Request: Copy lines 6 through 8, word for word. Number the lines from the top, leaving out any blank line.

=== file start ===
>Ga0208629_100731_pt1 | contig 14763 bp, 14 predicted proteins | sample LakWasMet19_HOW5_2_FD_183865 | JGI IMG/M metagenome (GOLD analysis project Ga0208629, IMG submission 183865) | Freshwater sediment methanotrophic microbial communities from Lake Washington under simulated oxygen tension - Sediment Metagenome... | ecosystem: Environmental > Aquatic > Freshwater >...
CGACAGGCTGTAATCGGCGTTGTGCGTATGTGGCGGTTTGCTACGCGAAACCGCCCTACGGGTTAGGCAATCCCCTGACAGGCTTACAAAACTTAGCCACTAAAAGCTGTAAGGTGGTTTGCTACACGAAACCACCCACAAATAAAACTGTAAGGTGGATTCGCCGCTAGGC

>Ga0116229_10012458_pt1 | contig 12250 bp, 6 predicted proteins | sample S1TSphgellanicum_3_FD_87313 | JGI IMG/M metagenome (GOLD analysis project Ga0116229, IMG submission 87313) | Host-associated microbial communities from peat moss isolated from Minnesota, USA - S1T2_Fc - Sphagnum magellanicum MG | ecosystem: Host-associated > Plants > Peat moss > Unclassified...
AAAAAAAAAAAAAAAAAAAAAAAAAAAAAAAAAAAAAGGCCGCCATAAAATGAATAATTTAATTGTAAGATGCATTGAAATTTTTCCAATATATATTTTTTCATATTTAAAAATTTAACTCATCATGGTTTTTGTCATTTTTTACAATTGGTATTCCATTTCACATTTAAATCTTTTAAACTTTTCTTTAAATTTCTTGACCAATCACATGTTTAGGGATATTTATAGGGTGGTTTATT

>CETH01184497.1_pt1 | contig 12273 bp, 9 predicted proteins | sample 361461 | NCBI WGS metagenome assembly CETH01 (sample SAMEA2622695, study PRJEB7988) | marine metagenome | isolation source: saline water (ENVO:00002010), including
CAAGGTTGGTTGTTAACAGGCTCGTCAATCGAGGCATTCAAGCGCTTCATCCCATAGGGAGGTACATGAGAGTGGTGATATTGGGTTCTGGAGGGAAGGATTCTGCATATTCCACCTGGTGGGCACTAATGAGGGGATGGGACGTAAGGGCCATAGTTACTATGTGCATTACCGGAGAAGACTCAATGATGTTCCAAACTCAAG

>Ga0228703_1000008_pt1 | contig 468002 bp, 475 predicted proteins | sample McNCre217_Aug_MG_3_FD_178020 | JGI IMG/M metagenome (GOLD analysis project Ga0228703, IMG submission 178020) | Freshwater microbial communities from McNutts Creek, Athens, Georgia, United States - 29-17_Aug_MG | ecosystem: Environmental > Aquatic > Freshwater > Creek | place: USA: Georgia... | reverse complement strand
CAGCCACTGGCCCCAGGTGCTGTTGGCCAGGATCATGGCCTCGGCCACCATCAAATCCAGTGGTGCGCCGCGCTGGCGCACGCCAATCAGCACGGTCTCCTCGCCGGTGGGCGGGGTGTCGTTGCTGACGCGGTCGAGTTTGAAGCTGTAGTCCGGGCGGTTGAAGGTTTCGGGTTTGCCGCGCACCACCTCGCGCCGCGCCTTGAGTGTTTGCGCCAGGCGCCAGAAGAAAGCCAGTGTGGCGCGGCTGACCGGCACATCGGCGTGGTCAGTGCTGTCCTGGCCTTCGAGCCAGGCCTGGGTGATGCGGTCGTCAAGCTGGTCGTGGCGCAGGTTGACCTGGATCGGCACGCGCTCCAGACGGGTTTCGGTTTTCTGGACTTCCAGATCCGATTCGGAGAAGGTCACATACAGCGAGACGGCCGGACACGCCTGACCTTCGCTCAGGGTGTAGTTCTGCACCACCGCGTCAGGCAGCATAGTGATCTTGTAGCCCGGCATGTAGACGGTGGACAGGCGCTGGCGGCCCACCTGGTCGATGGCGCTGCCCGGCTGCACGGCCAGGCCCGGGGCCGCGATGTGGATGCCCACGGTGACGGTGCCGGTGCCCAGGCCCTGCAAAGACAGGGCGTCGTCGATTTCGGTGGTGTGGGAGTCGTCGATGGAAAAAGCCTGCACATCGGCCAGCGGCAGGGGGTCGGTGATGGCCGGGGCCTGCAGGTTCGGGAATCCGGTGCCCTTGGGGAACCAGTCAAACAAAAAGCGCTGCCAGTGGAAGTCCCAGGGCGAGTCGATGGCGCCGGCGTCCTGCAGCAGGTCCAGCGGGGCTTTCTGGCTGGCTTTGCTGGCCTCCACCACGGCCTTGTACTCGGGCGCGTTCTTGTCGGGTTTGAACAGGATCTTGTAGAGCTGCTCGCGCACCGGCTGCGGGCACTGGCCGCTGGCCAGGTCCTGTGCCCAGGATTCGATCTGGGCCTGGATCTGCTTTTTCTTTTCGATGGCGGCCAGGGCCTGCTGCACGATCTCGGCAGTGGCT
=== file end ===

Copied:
CAAGGTTGGTTGTTAACAGGCTCGTCAATCGAGGCATTCAAGCGCTTCATCCCATAGGGAGGTACATGAGAGTGGTGATATTGGGTTCTGGAGGGAAGGATTCTGCATATTCCACCTGGTGGGCACTAATGAGGGGATGGGACGTAAGGGCCATAGTTACTATGTGCATTACCGGAGAAGACTCAATGATGTTCCAAACTCAAG

>Ga0228703_1000008_pt1 | contig 468002 bp, 475 predicted proteins | sample McNCre217_Aug_MG_3_FD_178020 | JGI IMG/M metagenome (GOLD analysis project Ga0228703, IMG submission 178020) | Freshwater microbial communities from McNutts Creek, Athens, Georgia, United States - 29-17_Aug_MG | ecosystem: Environmental > Aquatic > Freshwater > Creek | place: USA: Georgia... | reverse complement strand
CAGCCACTGGCCCCAGGTGCTGTTGGCCAGGATCATGGCCTCGGCCACCATCAAATCCAGTGGTGCGCCGCGCTGGCGCACGCCAATCAGCACGGTCTCCTCGCCGGTGGGCGGGGTGTCGTTGCTGACGCGGTCGAGTTTGAAGCTGTAGTCCGGGCGGTTGAAGGTTTCGGGTTTGCCGCGCACCACCTCGCGCCGCGCCTTGAGTGTTTGCGCCAGGCGCCAGAAGAAAGCCAGTGTGGCGCGGCTGACCGGCACATCGGCGTGGTCAGTGCTGTCCTGGCCTTCGAGCCAGGCCTGGGTGATGCGGTCGTCAAGCTGGTCGTGGCGCAGGTTGACCTGGATCGGCACGCGCTCCAGACGGGTTTCGGTTTTCTGGACTTCCAGATCCGATTCGGAGAAGGTCACATACAGCGAGACGGCCGGACACGCCTGACCTTCGCTCAGGGTGTAGTTCTGCACCACCGCGTCAGGCAGCATAGTGATCTTGTAGCCCGGCATGTAGACGGTGGACAGGCGCTGGCGGCCCACCTGGTCGATGGCGCTGCCCGGCTGCACGGCCAGGCCCGGGGCCGCGATGTGGATGCCCACGGTGACGGTGCCGGTGCCCAGGCCCTGCAAAGACAGGGCGTCGTCGATTTCGGTGGTGTGGGAGTCGTCGATGGAAAAAGCCTGCACATCGGCCAGCGGCAGGGGGTCGGTGATGGCCGGGGCCTGCAGGTTCGGGAATCCGGTGCCCTTGGGGAACCAGTCAAACAAAAAGCGCTGCCAGTGGAAGTCCCAGGGCGAGTCGATGGCGCCGGCGTCCTGCAGCAGGTCCAGCGGGGCTTTCTGGCTGGCTTTGCTGGCCTCCACCACGGCCTTGTACTCGGGCGCGTTCTTGTCGGGTTTGAACAGGATCTTGTAGAGCTGCTCGCGCACCGGCTGCGGGCACTGGCCGCTGGCCAGGTCCTGTGCCCAGGATTCGATCTGGGCCTGGATCTGCTTTTTCTTTTCGATGGCGGCCAGGGCCTGCTGCACGATCTCGGCAGTGGCT